The Saunas of Finland

One more Finland post that I need to write. We flew back from Stockholm to Helsinki, and while in Helsinki, we took a municipal ferry to the island fortress-turned-park of Suomenlinna — Penelope, I think that's the right name, correct me if I'm wrong. It kind of looked like Middle Earth, and the kites whipping through the wind made it seem even more otherworldly. 

And on my last day in Finland, Penelope took me to a local institution that probably few Americans visit, a wood burning public sauna. The tradition is to hang out in the sauna, then take a dip in the freezing lake, then repeat two more times. I had been using the sauna in Penelope's apartment — almost all apartments and homes in Finland have saunas, how cool is that — so I thought I would be ready.

That was so, so wrong. The first time in the sauna, it was hot, but bearable. I could hang. Then I followed Penelope down the stairs into the lake. Mind you, it was 40 degrees outside. The water hit my calves and I thought, whoa, this isn't going to happen. This is freaking freezing! I tried to go back up the stairs but there was a steady stream of Finnish grandmothers heading down the stairs. Instead of continuing into the water, I aborted ship, sort of catapulted over the railing and scampered up the other side. The Finnish grandmas laughed.

This went on one more time, I sort of dunked myself in the water, but then for the third sauna trip, this evil guy poured bucket after bucket of water into the sauna. After a few seconds, a wall of heat slammed into us. My hair and ears felt like they were on fire, and the walls started closing in. I panicked. Gotta get out of here, but I felt like I might pass out. We were in the back of the sauna so we stumbled to the door. No one else flinched, mind you. Some people were wearing knit hats. That guy was definitely punking us.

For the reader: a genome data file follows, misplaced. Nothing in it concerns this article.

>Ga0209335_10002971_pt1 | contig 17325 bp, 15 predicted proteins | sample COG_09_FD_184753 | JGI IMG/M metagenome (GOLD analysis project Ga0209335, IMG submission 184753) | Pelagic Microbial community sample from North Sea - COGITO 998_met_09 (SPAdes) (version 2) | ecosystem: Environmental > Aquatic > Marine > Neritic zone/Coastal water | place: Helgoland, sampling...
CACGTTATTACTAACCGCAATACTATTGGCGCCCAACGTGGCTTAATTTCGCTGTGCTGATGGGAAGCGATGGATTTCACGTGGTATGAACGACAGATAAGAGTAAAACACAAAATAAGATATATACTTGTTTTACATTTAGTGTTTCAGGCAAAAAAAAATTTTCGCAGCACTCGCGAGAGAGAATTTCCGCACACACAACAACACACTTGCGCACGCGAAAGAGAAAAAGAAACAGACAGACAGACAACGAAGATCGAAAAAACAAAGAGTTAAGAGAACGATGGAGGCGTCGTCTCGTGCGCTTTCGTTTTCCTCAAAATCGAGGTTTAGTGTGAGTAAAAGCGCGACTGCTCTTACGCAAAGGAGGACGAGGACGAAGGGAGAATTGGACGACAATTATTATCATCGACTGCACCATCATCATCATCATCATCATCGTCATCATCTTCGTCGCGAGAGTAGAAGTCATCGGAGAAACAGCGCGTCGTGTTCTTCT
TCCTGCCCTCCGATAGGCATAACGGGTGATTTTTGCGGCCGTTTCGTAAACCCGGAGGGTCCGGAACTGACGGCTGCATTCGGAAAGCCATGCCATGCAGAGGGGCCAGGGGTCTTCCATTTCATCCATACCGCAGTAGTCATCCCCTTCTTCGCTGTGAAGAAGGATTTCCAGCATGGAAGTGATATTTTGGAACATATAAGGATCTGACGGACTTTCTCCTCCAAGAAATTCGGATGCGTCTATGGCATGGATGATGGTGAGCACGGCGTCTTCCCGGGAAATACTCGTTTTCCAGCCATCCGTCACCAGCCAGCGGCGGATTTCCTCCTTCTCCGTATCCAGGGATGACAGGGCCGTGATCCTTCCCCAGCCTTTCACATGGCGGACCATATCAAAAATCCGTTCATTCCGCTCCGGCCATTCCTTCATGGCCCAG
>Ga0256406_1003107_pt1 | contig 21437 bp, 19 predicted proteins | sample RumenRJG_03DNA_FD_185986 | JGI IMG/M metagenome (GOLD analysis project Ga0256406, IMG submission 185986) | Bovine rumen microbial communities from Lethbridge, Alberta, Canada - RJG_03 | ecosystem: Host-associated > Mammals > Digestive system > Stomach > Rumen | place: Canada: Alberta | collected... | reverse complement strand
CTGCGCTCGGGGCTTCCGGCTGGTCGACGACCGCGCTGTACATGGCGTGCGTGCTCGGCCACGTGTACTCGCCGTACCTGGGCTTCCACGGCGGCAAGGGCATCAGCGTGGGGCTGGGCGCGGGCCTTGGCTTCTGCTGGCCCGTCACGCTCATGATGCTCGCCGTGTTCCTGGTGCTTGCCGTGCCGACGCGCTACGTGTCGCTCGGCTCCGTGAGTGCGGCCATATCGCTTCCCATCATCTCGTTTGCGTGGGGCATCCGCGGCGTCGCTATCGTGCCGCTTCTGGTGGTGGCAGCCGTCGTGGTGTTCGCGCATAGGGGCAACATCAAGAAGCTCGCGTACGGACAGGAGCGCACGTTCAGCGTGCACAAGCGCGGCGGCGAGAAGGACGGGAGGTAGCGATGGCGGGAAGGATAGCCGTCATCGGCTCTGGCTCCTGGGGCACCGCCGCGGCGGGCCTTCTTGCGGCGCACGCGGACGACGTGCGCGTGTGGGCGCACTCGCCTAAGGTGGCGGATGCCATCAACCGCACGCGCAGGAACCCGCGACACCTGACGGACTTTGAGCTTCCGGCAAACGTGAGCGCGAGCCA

Here's everyone just chilling outside in the 40 degree weather in between sauna and swimming sessions. The Finnish are a hardy lot, and I am in awe.

Here's the staircase into the lake, so you can get an idea of my predicament.


Let's end my fabulous Scandinavian journey with Penelope and Ilmari with a photo of Marimekko, my happy place!!  

Stockholm Is The Most Magical Place

After our fun Finnish boat ride, we immediately navigated our way to Gro, a restaurant I had read about in Eater's totally on-point Stockholm Heatmap. We arrived to find a line out the door, and the queue of people waiting in the rain looked like they were from Brooklyn, but a much more attractive version of Brooklyn. This must be the place.

HIP!! Everyone ordered the very affordable special of the day, which made things so much easier for us. It was pork, potatoes, artichokes, and other veggies, and I wish I was eating this right now. Can't recommend this place enough! Even the gratis bread and butter was perfect, and I love how the butter was artfully smeared on a rock. I am going to get people "butter rocks" for wedding gifts now. Here's your butter rock, it's so cutting-edge. Hand wash only.

So we were only an hour into Stockholm and this was a home run. We focused more on sightseeing than food, but our final meal of the trip was Oaxen Slip bistro and that was so wonderful as well. The restaurant design was stunning too. That was also from the Eater list! Go Eater! Thanks for making me feel with it. 

I can't write enough good things about our hotel, Story Signalfabriken. The design was completely up our alley. We spent about 15 minutes photographing the hotel room like the design geeks that we are. This photo doesn't do it justice. Everything was just so! And what a deal at $130 a night. I almost ate that much in salmon at the dynamite free breakfast. With hand-squeezed strawberry orange juice!